FAIRBANKS — Second Amendment Task Force leader Schaeffer Cox blamed his recent legal troubles on a bothersome mother-in-law and “character assassination” planned by local law enforcement during a small task force meeting Friday night.

The meeting of about 40 core members of the task force took place at the Fairbanks headquarters of the Interior Alaska Conservative Coalition.

It was the first meeting held in the nearly six weeks since Cox, 26, was arrested and charged with assaulting his wife.

Cox initially was charged with second-degree felony assault after his wife reportedly told Alaska State Troopers that he punched and choked her during a trip to Anchorage to visit her mother. He pleaded guilty to the misdemeanor charge of reckless endangerment four days after the original charge was filed.

However, Cox told supporters that troopers “fabricated” nearly all of the information in charging documents. He said he and his wife were arguing about visiting his mother-in-law, with whom he has never gotten along because of his conservative beliefs. Cox admitted that he pushed his wife, but he said he never punched or choked her.

“I’m not justifying my behavior,” he said. “I was being a button-pushing jerk, but I don’t go beyond that.”

When Cox’s mother-in-law heard of the dispute, she went to troopers, and charges were filed several days later.

“She feels that anything she can do to rescue her daughter from the Sam Adams of the 21st century is justifiable,” he said.

During the two-hour meeting, Cox called the state troopers “wicked, corrupt and despicable” and claimed that law enforcement is trying make him look bad to scare people away from the task force.

Since the case has been resolved, he said he has been harassed by the Office of Children’s Services who are trying to take his son away from him.

Cox also touched on his second arrest last month for not letting a Fairbanks police officer know he was carrying a concealed handgun.

Cox was contacted by Fairbanks police officers last month while he was monitoring the scene of a police search at an Eighth Avenue house. The carpenter and business owner is part of a “Liberty Bell” network that sends out mass notifications when someone believes their rights are being violated.

The owner of the home had contacted Cox to complain that police were making an unauthorized search of her property. Police said they were responding to a 911 hang-up call.

Marijuana reportedly was found growing in the home, but police were denied a search warrant that would have allowed them to make a drug arrest.

When Cox asked the arresting officer why he was being arrested, the officer told him, “I don’t know, I’ve got to go look up some laws,” Cox said.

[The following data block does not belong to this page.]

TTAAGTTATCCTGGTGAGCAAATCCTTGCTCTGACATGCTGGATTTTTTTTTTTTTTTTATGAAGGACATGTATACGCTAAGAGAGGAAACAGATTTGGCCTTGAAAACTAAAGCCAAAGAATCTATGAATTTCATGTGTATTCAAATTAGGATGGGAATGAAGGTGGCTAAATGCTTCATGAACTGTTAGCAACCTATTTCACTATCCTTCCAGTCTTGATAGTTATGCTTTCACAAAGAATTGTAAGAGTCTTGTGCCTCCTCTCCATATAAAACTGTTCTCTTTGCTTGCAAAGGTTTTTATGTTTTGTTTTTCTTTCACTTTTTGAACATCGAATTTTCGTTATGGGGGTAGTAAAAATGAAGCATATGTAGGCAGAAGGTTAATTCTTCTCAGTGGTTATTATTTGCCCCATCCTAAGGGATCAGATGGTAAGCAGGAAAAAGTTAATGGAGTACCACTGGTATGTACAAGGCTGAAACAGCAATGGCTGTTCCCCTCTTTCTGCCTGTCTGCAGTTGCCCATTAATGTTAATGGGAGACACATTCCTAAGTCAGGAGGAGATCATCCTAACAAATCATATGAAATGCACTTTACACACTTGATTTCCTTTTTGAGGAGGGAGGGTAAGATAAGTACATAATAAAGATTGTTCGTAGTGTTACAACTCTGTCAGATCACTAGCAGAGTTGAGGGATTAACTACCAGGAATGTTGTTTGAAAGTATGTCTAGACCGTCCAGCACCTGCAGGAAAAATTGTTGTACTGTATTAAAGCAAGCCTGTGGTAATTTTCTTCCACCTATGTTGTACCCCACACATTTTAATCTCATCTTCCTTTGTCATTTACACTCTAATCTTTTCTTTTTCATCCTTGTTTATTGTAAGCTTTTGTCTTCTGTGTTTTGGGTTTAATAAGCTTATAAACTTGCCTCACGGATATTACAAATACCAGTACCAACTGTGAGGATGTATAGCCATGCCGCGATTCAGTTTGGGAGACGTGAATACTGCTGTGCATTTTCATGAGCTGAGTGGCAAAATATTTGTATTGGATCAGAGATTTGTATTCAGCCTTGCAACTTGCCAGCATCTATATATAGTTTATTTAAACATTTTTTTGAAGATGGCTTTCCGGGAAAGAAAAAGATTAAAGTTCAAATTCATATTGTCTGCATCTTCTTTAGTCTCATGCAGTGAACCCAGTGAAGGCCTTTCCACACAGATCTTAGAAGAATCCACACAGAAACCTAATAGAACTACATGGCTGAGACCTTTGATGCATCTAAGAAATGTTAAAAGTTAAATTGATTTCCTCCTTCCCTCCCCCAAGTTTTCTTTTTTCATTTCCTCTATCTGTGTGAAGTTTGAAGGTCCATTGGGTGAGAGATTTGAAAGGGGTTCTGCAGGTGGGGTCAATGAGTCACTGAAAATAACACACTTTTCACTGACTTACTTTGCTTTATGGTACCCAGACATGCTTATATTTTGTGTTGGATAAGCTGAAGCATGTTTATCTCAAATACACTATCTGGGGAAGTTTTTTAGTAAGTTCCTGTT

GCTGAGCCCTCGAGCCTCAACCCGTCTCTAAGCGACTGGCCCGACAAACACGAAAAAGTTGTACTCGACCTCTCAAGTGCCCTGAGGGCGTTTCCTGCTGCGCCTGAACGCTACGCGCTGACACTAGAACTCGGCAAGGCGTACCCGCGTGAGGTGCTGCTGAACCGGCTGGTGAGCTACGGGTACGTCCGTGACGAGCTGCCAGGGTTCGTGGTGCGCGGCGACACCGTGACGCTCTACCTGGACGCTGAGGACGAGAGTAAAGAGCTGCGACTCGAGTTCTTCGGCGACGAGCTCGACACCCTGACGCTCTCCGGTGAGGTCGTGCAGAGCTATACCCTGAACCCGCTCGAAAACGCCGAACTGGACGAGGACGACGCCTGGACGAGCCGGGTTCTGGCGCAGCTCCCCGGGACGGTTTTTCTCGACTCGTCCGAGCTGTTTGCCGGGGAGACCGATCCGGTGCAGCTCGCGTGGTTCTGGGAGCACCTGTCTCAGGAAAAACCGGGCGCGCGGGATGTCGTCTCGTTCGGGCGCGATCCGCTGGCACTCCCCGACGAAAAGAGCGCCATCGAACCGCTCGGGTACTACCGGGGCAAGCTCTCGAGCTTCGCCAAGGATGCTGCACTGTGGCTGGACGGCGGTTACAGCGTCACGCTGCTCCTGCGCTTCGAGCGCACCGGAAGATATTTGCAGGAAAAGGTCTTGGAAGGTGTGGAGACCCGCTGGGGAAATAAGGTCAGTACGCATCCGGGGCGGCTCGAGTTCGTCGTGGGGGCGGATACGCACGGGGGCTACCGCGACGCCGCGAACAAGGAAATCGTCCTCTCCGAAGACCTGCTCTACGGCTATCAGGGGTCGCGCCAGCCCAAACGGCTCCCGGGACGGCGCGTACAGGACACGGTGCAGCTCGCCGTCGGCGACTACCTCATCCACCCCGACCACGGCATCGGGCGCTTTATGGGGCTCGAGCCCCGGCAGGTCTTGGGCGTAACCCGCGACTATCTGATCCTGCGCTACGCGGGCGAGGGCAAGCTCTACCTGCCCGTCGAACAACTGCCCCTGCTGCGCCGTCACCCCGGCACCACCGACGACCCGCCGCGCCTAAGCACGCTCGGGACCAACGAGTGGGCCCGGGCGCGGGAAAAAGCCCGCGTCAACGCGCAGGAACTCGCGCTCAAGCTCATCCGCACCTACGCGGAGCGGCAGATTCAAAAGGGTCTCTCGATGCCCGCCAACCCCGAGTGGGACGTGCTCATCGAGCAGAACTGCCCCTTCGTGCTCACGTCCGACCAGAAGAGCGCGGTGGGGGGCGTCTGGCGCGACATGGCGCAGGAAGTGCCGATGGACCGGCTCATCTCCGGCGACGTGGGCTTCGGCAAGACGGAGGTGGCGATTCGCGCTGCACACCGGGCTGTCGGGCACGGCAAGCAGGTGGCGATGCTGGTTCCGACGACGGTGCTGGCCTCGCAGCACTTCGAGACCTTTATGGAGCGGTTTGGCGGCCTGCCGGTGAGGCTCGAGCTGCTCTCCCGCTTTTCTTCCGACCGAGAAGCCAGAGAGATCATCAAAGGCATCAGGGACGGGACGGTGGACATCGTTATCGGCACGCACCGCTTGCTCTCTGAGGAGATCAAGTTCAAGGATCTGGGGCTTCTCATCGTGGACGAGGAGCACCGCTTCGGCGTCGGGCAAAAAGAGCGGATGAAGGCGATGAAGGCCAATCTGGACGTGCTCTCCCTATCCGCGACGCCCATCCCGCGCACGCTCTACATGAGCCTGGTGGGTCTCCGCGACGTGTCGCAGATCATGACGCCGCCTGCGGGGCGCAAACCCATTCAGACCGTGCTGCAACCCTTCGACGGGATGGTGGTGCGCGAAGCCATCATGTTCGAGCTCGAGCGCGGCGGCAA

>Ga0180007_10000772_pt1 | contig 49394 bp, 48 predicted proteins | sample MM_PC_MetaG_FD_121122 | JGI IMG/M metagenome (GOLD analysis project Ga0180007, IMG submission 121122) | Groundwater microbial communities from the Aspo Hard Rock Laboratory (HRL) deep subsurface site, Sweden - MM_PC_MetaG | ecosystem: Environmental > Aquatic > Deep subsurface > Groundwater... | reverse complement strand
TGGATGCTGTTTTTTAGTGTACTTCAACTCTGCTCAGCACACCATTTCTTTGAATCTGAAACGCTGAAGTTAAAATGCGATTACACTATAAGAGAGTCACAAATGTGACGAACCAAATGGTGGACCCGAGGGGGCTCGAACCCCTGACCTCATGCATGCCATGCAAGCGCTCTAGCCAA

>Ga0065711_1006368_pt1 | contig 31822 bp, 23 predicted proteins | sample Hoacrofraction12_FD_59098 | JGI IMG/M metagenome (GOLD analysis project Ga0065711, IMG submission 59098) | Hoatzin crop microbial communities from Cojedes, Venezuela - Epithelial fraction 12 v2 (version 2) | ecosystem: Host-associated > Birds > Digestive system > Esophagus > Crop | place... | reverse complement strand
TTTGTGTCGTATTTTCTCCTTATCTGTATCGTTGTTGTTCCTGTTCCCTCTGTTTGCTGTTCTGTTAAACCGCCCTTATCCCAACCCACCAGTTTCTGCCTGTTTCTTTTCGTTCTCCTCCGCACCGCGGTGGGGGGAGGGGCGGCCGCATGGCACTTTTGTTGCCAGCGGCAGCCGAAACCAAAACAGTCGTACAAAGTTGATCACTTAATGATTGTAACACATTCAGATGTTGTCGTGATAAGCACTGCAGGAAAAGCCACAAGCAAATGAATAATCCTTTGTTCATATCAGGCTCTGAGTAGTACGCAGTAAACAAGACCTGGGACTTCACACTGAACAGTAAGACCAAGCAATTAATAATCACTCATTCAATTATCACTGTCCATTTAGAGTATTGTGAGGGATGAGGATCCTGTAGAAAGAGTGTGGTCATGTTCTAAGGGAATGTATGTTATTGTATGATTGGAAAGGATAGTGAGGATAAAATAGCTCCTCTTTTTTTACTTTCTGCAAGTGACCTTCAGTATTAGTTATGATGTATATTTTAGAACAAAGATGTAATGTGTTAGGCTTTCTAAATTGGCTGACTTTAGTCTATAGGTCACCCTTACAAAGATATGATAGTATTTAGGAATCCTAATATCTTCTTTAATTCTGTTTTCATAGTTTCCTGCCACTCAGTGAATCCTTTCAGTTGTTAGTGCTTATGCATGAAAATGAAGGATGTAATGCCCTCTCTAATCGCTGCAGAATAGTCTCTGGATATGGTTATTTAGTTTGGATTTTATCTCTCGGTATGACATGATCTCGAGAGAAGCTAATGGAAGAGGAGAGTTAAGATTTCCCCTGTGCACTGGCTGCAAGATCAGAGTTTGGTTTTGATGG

The homeowner told the task force Friday that there is one phone line in her house that can’t make outgoing calls and is connected to a computer. She also noted that despite the fact that a 911 hang-up can be a serious situation, police took about an hour to get to her house. She said that Cox and the Liberty Bell system likely kept the police from overstepping their boundaries.

Reception to Cox’s explanation of events was mixed with several people telling Cox he should have fought the charges and taken the case to a jury if he was innocent. Cox said he would rather that many go toward helping the task force than acquitting him and he felt the case was resolved fairly.

“Honestly, I probably did recklessly endanger my wife,” he said. “But they dropped all those heinous accusations that were so horrible.”

Former Borough Assemblyman Mike Prax walked out of the meeting after accusing Cox of trying to take the law into his own hands and refusing to work in the proper avenues of the court system.

One man called for Cox to step down as leader of the task force, while IACC organizer Maria Rensel said that Cox should only hold a position of leadership in the task force or the Alaska Peacemakers Militia, since he makes the militia look like a political organization.

While Cox was a founding member of the IACC and a member of the task force serves on the IACC board, the IACC has no affiliation with the militia, Rensel said.

Cox holds no official title in the task force and has described the group’s gathering as town hall meetings. He said he would not be opposed to taking less of a leadership role in the task force but other leaders need to step forward.

Contact staff writer Chris Freiberg at